Does Jesus read the blogs?

I received an interesting comment yesterday to an old post:

What you don't understand is that with the disintegration of dominant local media comes the disintegration of the local communtiy forum. If the Tribune disappears, no comparable news organization will take its place and stories will simply go unreported. Instead there will be ambulence chasing TV crews and bloggers passing off their baseless opinions as fact with no accountability. Journalism is essential for the survival of democratic representation.
What was interesting about the comment is the fact that WWJD posted it from the Great Falls Tribune. I frankly cannot believe that anyone from the Tribune would deign to post on a lowly blog, let alone this one.

Substantively, though, WWJD makes a number of what we might call 'newspaper-centric' points. While the Tribune is certainly a "local communtiy [sic] forum," I don't think it is realistic to call itself the community forum. In fact, short of letters to the editor, I don't think the Tribune was a forum at all until recently.

In this context, I think the word forum contemplates the discussion and exchange of ideas. Even with its electronic additions of late, the Tribune has, for the most part, always been a one way medium. They tell us things.

In fact, if we consider a forum as a place for discussion and contemplation, I think the writer seriously underestimates the blogosphere. While our local blogs might not have grown to the scale we see nationally yet, they will.

The writer then states that if the Tribune vanishes no comparable news organization will take its place. I am not so sure about that. In fact, that was the point of the whole series of posts beginning with the one upon which this comment appears: What will the 'new media' be?

Then comes the arrogance. First the writer slams television news. I'll let them defend themselves.

Next he slams us as "bloggers passing off their baseless opinions as fact with no accountability." First, with reference to "baseless opinions," I am not exactly sure what it is about a journalism degree that provides credibility to one's opinions about anything, while the opinions of someone else with, say, a law degree are "baseless." And, while there is indeed much garbage on blogs, there is much garbage in the newspaper. It is far from uncommon to find stories that are filled with unstated bias, bias by omission and outright mistakes.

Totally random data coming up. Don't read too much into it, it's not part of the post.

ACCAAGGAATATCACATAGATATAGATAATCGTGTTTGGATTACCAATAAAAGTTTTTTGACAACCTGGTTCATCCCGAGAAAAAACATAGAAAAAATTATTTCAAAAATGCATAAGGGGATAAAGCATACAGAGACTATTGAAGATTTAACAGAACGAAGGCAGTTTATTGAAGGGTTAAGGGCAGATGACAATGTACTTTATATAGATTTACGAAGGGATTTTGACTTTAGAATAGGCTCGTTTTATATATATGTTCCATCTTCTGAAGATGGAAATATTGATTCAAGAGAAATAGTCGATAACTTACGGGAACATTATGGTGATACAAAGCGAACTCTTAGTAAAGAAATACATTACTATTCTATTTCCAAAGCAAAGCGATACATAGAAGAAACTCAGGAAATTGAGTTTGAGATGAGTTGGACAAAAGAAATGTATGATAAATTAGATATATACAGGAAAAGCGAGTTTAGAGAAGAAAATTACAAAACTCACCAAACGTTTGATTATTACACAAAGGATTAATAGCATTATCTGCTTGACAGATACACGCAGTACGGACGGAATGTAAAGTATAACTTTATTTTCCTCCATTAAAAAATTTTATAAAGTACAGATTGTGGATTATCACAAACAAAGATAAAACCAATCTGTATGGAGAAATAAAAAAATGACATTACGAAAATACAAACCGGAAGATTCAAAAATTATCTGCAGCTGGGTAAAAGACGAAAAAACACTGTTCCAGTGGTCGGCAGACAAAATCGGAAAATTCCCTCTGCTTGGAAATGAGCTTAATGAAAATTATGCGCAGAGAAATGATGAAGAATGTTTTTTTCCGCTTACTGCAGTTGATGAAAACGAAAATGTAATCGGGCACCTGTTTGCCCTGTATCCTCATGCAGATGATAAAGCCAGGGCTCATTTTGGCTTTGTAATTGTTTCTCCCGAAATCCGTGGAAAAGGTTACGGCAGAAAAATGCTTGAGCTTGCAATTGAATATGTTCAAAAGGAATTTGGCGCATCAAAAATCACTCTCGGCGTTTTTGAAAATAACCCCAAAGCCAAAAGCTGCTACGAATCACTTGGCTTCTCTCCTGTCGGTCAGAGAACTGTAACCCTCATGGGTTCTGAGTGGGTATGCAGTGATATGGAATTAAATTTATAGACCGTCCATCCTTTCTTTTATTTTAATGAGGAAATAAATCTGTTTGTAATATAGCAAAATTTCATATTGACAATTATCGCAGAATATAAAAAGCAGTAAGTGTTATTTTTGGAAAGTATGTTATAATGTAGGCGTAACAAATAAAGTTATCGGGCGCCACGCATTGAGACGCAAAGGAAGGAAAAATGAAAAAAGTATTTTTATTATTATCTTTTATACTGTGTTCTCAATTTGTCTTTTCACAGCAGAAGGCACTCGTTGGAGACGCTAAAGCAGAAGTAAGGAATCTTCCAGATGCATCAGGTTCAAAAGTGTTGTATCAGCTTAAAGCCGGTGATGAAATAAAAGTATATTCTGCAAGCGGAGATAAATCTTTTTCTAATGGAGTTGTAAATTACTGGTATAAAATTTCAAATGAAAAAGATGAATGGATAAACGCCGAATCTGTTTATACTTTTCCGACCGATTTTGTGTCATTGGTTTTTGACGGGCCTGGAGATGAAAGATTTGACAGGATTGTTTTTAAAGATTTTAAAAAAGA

Further, sometimes blogs do the jobs of the Tribune. For example, the Sam Harris story. It is my understanding that someone provided a tip to the Tribune about that story, and they ignored it. I don't know if that is true, but they sure did not hesitate to run the story after it was fully developed here and at Firefly's place. As another example, consider the coal plant issue.

I would put our coal plant stuff up against the Tribune's any day of the week. Our work is based primarily on the source materials rather than the words elicited in interviews. The source materials control the transaction; Mr. Lawton's statements do not. In fact, it has been pointed out to me that by so carefully avoiding any reference to parts of the story covered by this blog (arrogance again?), the Tribune is actually ignoring significant issues on the coal plant story.

Next, I guess am a blogger with "no accountability." What, though, is the Tribune's accountability? Just yesterday I pointed out an error in a story. While the Corrections section of today's Tribune pointed out two errors, the one I noted was not in there. How was that reporter held accountable? Was his pay docked? Was he given a stern talking to by his elders on the editorial board? How was his editor held accountable for missing the error?

Finally, the writer finishes with this: Journalism is essential for the survival of democratic representation. I disagree. An informed electorate is essential for the survival of the Republic. There are many ways to get there from here, and journalism is but one.

Is for-profit reporting, in a way designed to maximize the value of Gannett shares, essential for the survival of democratic representation? Hardly.


david said...

Amazing. Journalists need to get over themselves and their profession and instead just DO IT. If a few bloggers in our community can provide the coverage that you and Firefly have (coal plant, Harris), then the journalists should have NO excuse for not doing their jobs.

a-fire-fly said...

My opinion on his statement about "Baseless opinions as fact with no accountability" -most of the bloggers who write with "journalistic intent" actually document (and link to) their sources better than local media. Tribune Staff reporters write a story and it is expected to be factual and correct. I write a story and expect my writing to be questioned to the point where it is veiwed as opinion, even though "fact" is usually well documented.
As to the accountability, anyone who reads a blog can immediately dispute and disprove a story with much more ease than one can dispute a story printed by the Tribune. All it takes is doing it.